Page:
Feb 26, 2010
Carnaby Street celebrates 50 years of style
Feb 26, 2010
By Kylie MacLellan
LONDON (Reuters) - Carnaby Street, epicentre of Britain's Swinging Sixties revolution and spiritual home of fashion milestones like the miniskirt, is marking half a century of trend-setting.
Twiggy, star model of the 60's
Once home to a pest house for plague victims, the iconic street has had a long and varied history, but it was its influence on fashion, music and youth culture in the 1960s that first propelled it onto the world stage.
A place where unique design and independent boutiques rub shoulders with the flagship stores of international brands, Carnaby Street remains one of London's best-known shopping destinations 50 years on.
"If it was just like another high street it wouldn't be so interesting," said 1960s photographer Philip Townsend, whose subjects have included The Rolling Stones and model Twiggy.
"You get small firms that are having a go just like we did in the 60s ... That is why I think it has kept its appeal."
Townsend's work features in a free exhibition, "Carnaby Street: 1960-2010," which opened on Friday 26 February and is part of a series of events this year to celebrate the fashion, music and history of the 12 streets which comprise the Carnaby area.
The exhibition centres around a three dimensional timeline -- featuring an assortment of objects including drawings, magazine covers and vinyl records -- which illustrates the key people and events in the area's transformation from little more than a field with a disused windmill 500 years ago.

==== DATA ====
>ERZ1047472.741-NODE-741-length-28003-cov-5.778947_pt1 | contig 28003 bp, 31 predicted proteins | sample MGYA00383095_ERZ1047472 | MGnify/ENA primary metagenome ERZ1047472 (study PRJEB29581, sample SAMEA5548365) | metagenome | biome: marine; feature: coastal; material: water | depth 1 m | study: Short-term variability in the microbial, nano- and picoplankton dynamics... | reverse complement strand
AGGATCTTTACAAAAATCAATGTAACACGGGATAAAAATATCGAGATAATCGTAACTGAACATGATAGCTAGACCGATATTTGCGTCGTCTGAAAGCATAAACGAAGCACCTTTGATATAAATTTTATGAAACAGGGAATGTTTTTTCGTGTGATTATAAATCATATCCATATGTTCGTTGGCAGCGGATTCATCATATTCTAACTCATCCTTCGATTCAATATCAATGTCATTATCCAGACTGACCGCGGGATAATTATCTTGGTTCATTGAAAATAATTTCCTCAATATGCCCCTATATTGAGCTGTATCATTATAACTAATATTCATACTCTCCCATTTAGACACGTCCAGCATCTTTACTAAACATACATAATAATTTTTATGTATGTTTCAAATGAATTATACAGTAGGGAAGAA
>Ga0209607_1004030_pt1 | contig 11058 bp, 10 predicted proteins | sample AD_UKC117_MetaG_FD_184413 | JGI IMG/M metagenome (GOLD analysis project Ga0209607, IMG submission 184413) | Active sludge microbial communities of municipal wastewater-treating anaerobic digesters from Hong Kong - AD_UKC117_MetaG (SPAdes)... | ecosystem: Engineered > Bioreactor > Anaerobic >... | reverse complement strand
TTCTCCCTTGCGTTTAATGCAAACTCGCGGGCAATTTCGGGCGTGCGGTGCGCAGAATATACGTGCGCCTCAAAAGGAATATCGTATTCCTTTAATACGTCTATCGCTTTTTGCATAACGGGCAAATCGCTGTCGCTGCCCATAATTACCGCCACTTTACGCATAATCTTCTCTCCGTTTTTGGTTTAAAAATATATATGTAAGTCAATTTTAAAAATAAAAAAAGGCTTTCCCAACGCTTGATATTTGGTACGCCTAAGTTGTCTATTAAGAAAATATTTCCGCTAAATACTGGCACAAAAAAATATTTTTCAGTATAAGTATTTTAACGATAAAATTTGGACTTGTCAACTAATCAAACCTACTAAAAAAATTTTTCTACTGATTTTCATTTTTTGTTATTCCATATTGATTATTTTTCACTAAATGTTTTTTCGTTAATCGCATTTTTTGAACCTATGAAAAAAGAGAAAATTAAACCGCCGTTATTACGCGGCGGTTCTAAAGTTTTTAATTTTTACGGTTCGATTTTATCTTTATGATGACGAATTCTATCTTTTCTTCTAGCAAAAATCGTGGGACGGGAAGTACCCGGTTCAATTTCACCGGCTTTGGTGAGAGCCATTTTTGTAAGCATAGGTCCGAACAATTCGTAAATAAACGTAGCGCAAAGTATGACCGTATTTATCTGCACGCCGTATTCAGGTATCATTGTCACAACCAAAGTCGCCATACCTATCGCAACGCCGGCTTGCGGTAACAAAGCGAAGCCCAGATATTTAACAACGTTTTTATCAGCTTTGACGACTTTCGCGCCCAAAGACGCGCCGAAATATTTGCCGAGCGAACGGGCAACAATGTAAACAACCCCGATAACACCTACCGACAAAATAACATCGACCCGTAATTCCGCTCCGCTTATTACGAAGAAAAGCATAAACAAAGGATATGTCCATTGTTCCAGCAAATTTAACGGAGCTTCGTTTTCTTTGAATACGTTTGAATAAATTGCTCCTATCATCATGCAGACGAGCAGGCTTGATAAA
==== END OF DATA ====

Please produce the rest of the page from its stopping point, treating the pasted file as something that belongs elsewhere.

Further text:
Housed in a vacant shop at number 38, it also features a selection of clothes, such as a psychedelic paper mini dress from the late 60s, which provide a glimpse of how Carnaby Street's style has evolved over the decades.
A short film of archived footage, projected onto a whitewashed brick wall, transports visitors back to the sights and sounds of the street in its 1960s heyday.
It was the arrival of entrepreneur John Stephen, a charismatic Scotsman credited with introducing hipster trousers and floral patterned shirts, which first established the street as the home of flamboyant male fashion, targeting affluent teenage consumers.
"Carnaby Street became a new space for fashion in the 1960s," said one of the exhibition's curators, fashion historian Amy de la Hay. "What was unprecedented was the fact that it was aimed specifically at teenage youth and it was aimed at men."
"But because the designs were so innovative and so extraordinary and weren't available elsewhere, you also got celebrities and pop stars coming to buy them as well so it was this incredible exciting atmosphere of a mix of people."
In 1973 the street, through which as many as 4,000 cars would pass in a day, was pedestrianised and paved with bold, multicoloured rubber tiles. Since removed, the striking pattern has been recreated on the floor of the exhibition.
Townsend, whose favourite photo of the street features two smartly dressed men in bowler hats, said the combination of fashion-conscious shoppers and celebrities alongside ordinary people using the street as a thoroughfare gave it a unique feel.
"The Beatles, the Rolling Stones and all the other bands just used to walk around the streets without security," he said.
Just minutes from Oxford Street and Piccadilly Circus in London's west end, the area remains a popular draw for both tourists and local shoppers seeking out the kind of individual, original creations that first made it so famous.
"A lot of people know what Carnaby Street is about and they want to come and visit it," said Jo Kromidias, 31, who used to work in a shop on the street. "It has got a really good vibe."
(Editing by Steve Addison)
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